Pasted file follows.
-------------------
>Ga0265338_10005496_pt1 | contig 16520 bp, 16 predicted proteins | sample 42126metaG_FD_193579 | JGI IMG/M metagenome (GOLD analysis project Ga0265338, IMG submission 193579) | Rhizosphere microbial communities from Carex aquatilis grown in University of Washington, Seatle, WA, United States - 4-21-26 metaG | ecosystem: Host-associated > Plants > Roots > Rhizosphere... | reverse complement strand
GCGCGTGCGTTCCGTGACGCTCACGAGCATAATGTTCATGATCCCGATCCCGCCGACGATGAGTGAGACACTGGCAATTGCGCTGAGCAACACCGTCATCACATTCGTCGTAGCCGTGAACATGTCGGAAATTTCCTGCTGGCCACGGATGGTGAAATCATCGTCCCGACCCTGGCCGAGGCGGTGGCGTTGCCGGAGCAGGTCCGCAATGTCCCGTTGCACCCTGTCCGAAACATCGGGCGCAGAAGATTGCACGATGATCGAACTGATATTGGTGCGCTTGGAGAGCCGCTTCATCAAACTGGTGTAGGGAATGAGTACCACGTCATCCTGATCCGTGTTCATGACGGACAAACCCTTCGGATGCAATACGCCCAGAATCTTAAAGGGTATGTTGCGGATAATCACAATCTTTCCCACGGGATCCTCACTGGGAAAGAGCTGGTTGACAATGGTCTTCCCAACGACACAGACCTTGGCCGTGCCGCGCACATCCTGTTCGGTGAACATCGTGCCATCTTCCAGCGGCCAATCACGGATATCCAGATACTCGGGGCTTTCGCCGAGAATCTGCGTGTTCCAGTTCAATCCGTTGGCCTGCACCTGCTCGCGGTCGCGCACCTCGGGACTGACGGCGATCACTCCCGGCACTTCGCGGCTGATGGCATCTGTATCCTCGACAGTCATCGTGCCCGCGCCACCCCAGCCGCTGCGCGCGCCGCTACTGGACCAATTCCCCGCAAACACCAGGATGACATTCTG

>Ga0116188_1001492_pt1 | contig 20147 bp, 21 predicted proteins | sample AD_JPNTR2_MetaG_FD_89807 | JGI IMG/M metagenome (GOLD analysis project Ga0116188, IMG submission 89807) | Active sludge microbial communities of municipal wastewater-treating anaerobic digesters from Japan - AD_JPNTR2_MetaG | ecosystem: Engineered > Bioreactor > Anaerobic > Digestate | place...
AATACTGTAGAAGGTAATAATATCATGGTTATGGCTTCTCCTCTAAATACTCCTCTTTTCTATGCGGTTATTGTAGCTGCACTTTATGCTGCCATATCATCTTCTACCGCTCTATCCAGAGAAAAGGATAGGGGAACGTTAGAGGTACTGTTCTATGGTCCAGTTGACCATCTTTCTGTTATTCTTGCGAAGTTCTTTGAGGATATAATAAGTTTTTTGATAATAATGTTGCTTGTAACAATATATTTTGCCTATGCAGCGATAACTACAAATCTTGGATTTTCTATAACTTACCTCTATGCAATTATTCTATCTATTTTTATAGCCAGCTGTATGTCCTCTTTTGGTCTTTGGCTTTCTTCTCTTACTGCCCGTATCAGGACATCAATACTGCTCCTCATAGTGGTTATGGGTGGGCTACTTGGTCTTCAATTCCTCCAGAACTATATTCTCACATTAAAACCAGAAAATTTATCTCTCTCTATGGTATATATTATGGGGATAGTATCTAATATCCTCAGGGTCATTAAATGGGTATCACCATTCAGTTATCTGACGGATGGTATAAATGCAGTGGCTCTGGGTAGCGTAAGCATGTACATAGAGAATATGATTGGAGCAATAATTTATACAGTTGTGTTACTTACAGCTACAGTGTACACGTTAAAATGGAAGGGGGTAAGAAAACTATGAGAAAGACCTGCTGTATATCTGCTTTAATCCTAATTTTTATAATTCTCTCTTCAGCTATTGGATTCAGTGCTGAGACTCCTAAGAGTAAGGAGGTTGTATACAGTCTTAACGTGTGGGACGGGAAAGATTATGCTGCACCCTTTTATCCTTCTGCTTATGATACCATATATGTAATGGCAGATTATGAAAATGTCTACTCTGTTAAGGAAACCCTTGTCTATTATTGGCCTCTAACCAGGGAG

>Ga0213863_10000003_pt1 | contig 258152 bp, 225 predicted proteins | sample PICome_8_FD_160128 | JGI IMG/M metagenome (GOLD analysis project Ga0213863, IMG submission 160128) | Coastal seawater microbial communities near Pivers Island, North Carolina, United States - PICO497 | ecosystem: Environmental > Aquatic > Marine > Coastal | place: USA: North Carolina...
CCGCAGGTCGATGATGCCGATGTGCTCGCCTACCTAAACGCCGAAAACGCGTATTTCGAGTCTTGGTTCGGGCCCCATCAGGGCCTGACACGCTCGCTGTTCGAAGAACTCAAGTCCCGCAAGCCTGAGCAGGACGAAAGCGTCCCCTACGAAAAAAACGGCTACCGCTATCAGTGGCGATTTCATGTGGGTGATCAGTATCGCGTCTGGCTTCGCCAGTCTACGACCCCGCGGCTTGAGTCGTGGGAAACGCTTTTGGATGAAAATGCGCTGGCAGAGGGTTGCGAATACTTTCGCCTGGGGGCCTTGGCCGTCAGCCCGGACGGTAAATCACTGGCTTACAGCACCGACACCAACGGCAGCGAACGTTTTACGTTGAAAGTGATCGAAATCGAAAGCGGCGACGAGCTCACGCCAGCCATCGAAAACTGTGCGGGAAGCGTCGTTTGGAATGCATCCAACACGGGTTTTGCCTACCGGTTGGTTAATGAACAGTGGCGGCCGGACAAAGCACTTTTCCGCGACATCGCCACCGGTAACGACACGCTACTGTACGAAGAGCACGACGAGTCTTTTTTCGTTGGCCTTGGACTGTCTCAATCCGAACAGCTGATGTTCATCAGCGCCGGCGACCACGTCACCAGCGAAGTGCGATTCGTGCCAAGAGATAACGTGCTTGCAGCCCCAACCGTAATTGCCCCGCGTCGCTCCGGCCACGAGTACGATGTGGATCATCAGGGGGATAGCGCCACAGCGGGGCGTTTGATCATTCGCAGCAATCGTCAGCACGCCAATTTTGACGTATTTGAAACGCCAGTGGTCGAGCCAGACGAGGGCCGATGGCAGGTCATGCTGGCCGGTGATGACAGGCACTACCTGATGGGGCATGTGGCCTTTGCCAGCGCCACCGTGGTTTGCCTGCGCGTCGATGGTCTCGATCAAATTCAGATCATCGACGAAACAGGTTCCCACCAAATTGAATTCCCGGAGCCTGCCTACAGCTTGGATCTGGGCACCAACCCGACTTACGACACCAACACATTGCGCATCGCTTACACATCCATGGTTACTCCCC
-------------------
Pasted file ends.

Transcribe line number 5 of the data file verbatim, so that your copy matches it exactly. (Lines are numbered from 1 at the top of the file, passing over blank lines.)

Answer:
>Ga0213863_10000003_pt1 | contig 258152 bp, 225 predicted proteins | sample PICome_8_FD_160128 | JGI IMG/M metagenome (GOLD analysis project Ga0213863, IMG submission 160128) | Coastal seawater microbial communities near Pivers Island, North Carolina, United States - PICO497 | ecosystem: Environmental > Aquatic > Marine > Coastal | place: USA: North Carolina...